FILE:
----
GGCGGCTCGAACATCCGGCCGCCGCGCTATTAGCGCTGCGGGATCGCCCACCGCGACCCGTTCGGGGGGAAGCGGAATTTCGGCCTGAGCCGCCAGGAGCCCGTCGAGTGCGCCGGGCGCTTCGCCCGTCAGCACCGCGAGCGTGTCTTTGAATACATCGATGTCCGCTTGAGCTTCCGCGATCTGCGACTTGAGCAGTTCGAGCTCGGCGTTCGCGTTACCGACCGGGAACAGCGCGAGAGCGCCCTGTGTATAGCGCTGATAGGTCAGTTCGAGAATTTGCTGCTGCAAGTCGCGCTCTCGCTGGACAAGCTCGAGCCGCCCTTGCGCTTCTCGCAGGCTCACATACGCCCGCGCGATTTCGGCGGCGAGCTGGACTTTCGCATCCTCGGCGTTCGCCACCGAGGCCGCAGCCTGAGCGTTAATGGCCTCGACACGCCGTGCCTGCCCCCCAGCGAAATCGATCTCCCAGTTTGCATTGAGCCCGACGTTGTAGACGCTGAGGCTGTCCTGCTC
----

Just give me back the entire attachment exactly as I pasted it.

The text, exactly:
GGCGGCTCGAACATCCGGCCGCCGCGCTATTAGCGCTGCGGGATCGCCCACCGCGACCCGTTCGGGGGGAAGCGGAATTTCGGCCTGAGCCGCCAGGAGCCCGTCGAGTGCGCCGGGCGCTTCGCCCGTCAGCACCGCGAGCGTGTCTTTGAATACATCGATGTCCGCTTGAGCTTCCGCGATCTGCGACTTGAGCAGTTCGAGCTCGGCGTTCGCGTTACCGACCGGGAACAGCGCGAGAGCGCCCTGTGTATAGCGCTGATAGGTCAGTTCGAGAATTTGCTGCTGCAAGTCGCGCTCTCGCTGGACAAGCTCGAGCCGCCCTTGCGCTTCTCGCAGGCTCACATACGCCCGCGCGATTTCGGCGGCGAGCTGGACTTTCGCATCCTCGGCGTTCGCCACCGAGGCCGCAGCCTGAGCGTTAATGGCCTCGACACGCCGTGCCTGCCCCCCAGCGAAATCGATCTCCCAGTTTGCATTGAGCCCGACGTTGTAGACGCTGAGGCTGTCCTGCTC